This editorial was originally published March 19 in the Tulsa World.
The problems stemming from substance abuse and addiction in Oklahoma are so extensive, so pervasive, so far-reaching, it’s difficult to comprehend the vastness of their effects.
This was made abundantly and painfully clear in the eye-opening series, “State of Addiction,” which has appeared in the Tulsa World and other media in Oklahoma in recent days.
The multi-part series by staff at the Tulsa World, The Oklahoman, Oklahoma Watch, State Impact Oklahoma, OETA and Griffin Communications was undertaken to explain in detail the enormity of the state’s substance abuse problems and what can be done to address them.
As the series also made clear, there are no easy or quick solutions, and there’s no getting around the fact that funding is a crucial element of any answers.
As the reporters found, addiction costs Oklahoma and its residents an estimated $7.2 billion a year – more than the state’s current budget of about $6.7 billion.
And while the economic toll is staggering, the heartache and suffering are even more disturbing. Hundreds of Oklahomans lose their lives every year to drug overdoses, accidents and suicides related to mental illness and substance abuse. Thousands languish in despair, unable to obtain needed treatment because of the lack of facilities and programs. Thousands upon thousands end up in prison after committing crimes arising out of substance abuse or mental illness.
Alcohol has always been a main culprit, and as most readers know, methamphetamine is a continuing scourge. In recent years, prescription drug abuse has become a horrific trend.
According to the series, drug overdoses now kill more Oklahomans than motor vehicle accidents, an average of two per day. Last year, according to federal data, Oklahoma had the nation’s highest percentage of adolescents and adults who abused prescription drugs over a 12-month period – about 8 percent, or nearly 240,000 people.
Substance abuse and the effects of mental illnesses such as depression cost Oklahoma businesses an estimated $600 million a year in added medical expenses. An estimated 200,000 Oklahoma workers have problems with depression and/or addiction.
These problems are tearing families apart. In 2010, parental neglect accounted for 88 percent of the 18,000 children removed from their homes by the courts and Oklahoma Department of Human Services.
“Untreated addiction is a major part of that, and it could’ve been prevented if those parents had received treatment,” says Mental Health Commissioner Terri White.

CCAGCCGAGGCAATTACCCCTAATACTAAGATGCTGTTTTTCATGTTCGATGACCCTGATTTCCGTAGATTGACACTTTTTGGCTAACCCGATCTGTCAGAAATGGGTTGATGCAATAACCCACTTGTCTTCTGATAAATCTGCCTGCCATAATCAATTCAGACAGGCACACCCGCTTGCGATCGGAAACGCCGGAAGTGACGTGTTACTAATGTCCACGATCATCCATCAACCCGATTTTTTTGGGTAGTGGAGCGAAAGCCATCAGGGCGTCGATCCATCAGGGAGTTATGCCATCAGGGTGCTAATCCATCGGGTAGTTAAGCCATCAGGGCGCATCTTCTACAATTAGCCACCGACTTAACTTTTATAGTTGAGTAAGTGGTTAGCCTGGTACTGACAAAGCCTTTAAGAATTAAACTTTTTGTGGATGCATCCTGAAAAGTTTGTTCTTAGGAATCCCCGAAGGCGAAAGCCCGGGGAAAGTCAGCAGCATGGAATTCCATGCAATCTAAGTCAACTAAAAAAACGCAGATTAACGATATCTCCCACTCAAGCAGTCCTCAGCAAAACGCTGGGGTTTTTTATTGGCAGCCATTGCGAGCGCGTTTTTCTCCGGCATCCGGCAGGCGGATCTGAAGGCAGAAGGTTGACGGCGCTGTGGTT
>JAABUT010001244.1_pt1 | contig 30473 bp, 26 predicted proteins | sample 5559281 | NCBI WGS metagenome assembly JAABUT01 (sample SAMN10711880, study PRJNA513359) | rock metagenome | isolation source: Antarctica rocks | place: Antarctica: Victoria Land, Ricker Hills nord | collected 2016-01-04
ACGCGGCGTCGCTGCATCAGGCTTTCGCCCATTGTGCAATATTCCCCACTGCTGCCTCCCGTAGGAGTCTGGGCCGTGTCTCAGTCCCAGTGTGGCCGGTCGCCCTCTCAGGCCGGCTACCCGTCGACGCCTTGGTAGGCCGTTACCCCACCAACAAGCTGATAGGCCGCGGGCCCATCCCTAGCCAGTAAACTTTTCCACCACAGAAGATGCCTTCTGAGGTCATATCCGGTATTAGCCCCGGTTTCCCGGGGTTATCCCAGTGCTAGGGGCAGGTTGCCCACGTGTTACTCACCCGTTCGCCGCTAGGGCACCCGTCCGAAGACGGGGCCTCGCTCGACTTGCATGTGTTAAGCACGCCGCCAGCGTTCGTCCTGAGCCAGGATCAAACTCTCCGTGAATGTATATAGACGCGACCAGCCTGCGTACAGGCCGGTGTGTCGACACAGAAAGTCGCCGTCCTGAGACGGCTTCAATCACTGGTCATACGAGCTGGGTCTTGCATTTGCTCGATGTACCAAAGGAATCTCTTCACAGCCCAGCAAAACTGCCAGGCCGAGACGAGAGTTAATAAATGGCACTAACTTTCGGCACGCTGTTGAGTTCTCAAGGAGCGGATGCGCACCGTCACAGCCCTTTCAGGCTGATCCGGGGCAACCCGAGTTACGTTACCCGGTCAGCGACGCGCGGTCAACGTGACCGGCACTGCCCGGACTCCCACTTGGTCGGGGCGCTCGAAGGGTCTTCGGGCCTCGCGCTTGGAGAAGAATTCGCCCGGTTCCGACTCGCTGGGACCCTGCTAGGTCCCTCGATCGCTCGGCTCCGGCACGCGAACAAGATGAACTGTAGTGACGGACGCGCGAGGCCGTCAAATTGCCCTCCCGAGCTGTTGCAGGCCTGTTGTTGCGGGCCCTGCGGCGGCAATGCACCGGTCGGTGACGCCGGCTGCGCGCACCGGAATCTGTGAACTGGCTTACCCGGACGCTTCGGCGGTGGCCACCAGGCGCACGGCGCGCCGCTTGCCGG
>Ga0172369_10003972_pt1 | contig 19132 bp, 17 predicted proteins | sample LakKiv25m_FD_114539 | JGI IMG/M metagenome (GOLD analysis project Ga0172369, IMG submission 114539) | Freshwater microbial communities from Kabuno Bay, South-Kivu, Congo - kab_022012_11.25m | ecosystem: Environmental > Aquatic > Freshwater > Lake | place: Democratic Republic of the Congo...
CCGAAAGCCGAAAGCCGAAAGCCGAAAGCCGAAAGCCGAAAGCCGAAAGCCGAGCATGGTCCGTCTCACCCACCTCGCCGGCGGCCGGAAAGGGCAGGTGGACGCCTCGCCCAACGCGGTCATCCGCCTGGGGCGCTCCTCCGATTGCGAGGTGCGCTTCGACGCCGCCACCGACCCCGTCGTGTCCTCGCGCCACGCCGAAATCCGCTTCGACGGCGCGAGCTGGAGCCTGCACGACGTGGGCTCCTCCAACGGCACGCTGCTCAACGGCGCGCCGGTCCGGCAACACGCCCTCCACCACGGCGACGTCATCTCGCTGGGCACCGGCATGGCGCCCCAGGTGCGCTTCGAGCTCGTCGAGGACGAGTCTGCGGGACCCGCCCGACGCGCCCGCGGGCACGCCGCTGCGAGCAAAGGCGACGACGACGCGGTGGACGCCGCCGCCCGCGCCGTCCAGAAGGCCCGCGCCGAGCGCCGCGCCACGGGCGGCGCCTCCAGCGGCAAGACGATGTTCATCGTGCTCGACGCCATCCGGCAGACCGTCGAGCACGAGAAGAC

Our prisons are kept constantly full because of mental illness and substance abuse. One analysis of admissions from 2005 to 2010 showed that 44 percent involved drug-related offenses. Other studies show that the vast majority of prison inmates have some kind of mental health or substance abuse problem.
And yet, many, maybe even most of these situations could be vastly improved through proper treatment. But because of the state’s historic and chronic lack of commitment to prevention and treatment, tens of thousands of Oklahomans go without treatment. An estimated 160,000 Oklahomans are in need of treatment for drug and/or alcohol problems.
White is seeking an additional $144 million this year for the Department of Mental Health and Substance Abuse Services to expand and add needed services. Of course, she’ll be lucky if she gets a few million of that.
In fact, her agency hasn’t yet recovered – and may never fully recover – from the budget cuts of recent years. Since 2009, the agency has seen funding for substance abuse programs cut back by 21 percent.
The horrible irony is we will pay more for our failure to treat than we would if we addressed these problems early. And there are proven, successful models for addressing them.
But unless and until Oklahomans demand solutions, forcing our leadership to make a long-term commitment to prevention and treatment, we will continue expending vast resources to deal with the consequences of our failure.
And we will continue burying loved ones too soon.